It’s stories such as these that puts the growing wealth of Football into perspective. A club with no money has managed to survive and rise to the top of it’s division due to a tightly-knit community and bunch of players, passionate support and real drive for success. If only we had more AFC Bournemouth’s in this world.

If any of you get the chance to visit Bournemouth this season, I’d be very grateful if you could report back with your feelings, opinions, and views about the club.

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6 Comments leave one →
  1. October 1, 2009 2:18 am

    Great post! All fans of that “underground football” will love it.

    If Redknapp ends up taking charge of Bournemouth, well…it will be a great signing for a team performing in that Division, but remember he’s nothing more but a general manager – I mean they need players, experienced ones, those who know how to deal with League 2, instead of old-famous managers.

    And yeah, I don’t like Harry, I won’t ever see him as a good coach.

  2. Neil permalink
    October 1, 2009 10:27 am

    Another great article George. I notice that Bournemouth had to take an emergency loan from the football league this week. Now that debt in football is taken for granted this shouldn’t be too worrying a development. The fact that the league felt comfortable giving this loan may even be a good sign.

    I must take issue with your remarks relating to Notts County and in particular Sven. Whilst I have little doubt that the financiers of the Notts County takeover are money oriented, the man himself could walked into many a job of a very well paid nature. Notts County are a serious challenge for a football man like Sven and I am sure he is relishing that challenge, probably more than the £££.

  3. Spectre permalink
    October 1, 2009 12:56 pm

    What a great article, George. I enjoyed reading it.

    I have been an avid supporter of AFC Bournemouth on and off for twenty years now. I remember being taken to matches by my father, who would sneak me in as he was a match official. I remember meeting several famous players and managers of the day including Harry Redknapp, and Graham Taylor who at the time managed Aston Villa. I still have a program from a Bournemouth home game against Watford from the 88/89 season, when Harry Redknapp was in charge, Luther Blissett was a player, and the club was going from strength to strength. Looking through the program I can see the names of a number of high profile Premier League clubs such as Chelsea and Manchester City who, at the time, were battling it out with Bournemouth for promotion in the old Division Two.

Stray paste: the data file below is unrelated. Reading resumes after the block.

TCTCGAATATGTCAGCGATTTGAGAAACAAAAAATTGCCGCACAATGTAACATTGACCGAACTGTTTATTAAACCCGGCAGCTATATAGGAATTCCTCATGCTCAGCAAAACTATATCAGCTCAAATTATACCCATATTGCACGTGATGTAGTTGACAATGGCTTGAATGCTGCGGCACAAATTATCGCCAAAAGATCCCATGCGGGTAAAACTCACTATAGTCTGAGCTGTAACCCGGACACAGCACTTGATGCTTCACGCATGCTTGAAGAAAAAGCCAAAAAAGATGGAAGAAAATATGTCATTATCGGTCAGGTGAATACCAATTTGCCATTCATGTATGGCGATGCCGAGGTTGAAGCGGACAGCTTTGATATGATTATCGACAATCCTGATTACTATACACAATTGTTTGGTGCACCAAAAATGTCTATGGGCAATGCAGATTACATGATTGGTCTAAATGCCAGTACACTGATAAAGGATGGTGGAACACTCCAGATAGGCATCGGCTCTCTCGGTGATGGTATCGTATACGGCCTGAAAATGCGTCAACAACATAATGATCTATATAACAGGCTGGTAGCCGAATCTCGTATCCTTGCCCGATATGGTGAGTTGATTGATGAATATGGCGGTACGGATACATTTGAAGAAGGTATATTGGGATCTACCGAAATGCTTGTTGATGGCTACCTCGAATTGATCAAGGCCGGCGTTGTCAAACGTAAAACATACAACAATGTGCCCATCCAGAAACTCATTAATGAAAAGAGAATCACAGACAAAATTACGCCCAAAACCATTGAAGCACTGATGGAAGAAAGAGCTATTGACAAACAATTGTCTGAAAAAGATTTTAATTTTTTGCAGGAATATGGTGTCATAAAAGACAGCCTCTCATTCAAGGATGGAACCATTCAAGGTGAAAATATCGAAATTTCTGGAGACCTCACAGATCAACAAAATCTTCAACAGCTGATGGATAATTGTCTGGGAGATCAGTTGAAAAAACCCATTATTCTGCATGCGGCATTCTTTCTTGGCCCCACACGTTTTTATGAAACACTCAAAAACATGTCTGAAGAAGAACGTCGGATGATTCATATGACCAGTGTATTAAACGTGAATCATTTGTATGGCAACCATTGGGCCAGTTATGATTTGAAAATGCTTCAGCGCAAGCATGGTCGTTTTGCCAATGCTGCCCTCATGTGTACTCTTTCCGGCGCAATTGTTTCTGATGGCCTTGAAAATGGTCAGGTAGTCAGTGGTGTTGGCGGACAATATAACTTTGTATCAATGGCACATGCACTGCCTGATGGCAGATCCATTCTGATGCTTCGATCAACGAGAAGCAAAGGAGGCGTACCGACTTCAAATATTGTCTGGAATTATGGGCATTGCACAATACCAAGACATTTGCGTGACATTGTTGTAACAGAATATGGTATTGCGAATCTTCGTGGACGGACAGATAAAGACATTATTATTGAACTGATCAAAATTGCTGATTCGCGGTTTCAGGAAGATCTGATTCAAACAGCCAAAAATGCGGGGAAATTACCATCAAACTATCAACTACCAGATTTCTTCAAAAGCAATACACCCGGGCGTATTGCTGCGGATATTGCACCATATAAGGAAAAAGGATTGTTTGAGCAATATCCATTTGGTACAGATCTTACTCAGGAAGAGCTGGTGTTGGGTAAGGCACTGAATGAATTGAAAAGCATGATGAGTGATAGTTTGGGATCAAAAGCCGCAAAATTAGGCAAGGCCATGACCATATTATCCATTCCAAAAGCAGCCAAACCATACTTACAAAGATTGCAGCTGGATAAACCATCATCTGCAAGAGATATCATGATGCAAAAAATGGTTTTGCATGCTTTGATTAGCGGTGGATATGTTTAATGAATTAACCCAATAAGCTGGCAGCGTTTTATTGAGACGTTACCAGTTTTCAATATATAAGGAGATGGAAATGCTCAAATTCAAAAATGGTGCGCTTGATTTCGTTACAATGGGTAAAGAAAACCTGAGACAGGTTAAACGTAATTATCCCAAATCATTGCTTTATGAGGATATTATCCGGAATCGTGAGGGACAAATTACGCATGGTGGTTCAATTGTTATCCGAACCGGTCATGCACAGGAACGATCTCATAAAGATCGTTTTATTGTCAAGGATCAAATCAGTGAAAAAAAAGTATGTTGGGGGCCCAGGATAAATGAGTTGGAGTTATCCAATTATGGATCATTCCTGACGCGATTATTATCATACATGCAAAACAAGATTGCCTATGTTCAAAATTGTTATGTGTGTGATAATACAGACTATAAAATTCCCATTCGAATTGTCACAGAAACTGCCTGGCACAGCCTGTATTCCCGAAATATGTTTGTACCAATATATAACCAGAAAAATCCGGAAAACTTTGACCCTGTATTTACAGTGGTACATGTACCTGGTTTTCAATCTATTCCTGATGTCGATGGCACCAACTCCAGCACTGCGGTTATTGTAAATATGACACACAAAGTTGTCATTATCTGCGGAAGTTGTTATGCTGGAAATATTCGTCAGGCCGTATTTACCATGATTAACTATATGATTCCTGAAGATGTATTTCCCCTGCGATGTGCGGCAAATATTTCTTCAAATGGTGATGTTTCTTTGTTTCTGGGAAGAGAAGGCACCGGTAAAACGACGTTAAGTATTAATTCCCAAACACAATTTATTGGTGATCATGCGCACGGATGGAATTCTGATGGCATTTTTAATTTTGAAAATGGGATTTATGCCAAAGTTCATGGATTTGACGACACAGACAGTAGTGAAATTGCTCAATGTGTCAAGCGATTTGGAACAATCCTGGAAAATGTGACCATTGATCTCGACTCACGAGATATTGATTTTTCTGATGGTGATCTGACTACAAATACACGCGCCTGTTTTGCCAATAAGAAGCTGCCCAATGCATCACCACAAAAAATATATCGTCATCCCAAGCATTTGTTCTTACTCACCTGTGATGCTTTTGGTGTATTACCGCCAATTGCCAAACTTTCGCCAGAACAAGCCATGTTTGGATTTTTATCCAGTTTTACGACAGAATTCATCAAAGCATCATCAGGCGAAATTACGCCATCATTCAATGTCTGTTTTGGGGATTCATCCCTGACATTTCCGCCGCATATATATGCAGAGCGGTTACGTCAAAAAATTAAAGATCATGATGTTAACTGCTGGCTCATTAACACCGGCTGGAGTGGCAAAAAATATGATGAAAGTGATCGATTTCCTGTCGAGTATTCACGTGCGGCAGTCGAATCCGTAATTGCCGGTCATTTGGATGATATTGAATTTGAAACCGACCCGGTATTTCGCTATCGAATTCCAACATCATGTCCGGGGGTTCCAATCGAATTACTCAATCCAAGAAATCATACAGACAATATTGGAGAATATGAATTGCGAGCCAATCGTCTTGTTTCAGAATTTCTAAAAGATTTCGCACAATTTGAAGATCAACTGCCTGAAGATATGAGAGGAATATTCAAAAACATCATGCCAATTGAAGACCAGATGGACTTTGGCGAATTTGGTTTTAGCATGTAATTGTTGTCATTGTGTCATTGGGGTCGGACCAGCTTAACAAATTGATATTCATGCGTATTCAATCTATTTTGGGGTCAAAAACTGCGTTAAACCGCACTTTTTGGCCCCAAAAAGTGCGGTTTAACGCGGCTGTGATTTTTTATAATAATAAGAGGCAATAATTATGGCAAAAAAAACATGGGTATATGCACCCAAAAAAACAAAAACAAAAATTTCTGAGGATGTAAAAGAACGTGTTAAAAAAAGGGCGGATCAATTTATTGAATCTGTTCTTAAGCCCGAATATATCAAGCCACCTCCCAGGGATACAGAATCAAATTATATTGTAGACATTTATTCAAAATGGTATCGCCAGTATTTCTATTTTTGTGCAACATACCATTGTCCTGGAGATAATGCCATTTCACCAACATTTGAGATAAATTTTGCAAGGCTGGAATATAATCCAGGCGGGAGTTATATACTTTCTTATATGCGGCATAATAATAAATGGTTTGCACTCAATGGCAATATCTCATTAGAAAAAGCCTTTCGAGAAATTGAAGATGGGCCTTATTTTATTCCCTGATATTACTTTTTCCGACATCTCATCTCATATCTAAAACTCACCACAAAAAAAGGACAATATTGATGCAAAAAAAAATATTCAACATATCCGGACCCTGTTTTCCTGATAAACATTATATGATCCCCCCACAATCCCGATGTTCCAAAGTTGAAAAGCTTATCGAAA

I do feel its unfair that teams have to suffer point reductions for going into administration. Its a rather cruel punishment to hand down to a team. I bet if one of the big four clubs ended up in the same predicament they wouldn’t get such a harsh reprimand. Bournemouth struggled last season but managed to cling on and survive to the end. This season they are a transformed team, sitting four points clear at the top of League Two. It’s been a pleasure to follow them so far, despite last weekend’s setback at Hereford. I also support Liverpool and have done so ever since childhood. I can safely say that Bournemouth have out performed the Merseyside club and they don’t have half the money of a premiership team!

    And if Mr Redknapp does decide upon returning to the sea-side club, I would more than welcome the move.

    Nathan Baron

  4. maserati4200 permalink
    October 1, 2009 5:43 pm

    I used to watch Bournemouth in the 60s and 70s and witnessed the Ted MacDougall years and the great battles against the likes of Aston Villa and Brighton. I saw MacDougall score his 9 goals against Margate. Ted’s diving header against Villa in front of full-house at Villa Park was truly awesome – it won the Match of the Day’s Goal of the Season.

    I also saw the FA cup games against Liverpool and Burnley (who were then bristling with Internationals). Both games ended in draws and Bournemouth were well beaten in the replays.

    I have an autograph book signed by the European Cup Winners Cup champions, West Ham, who played Bournemouth in a friendly in the mid 60s. World Cup winners Bobby Moore, Geoff Hurst and Martin Peters were amongst those who signed my book, making me a very proud 12 year old!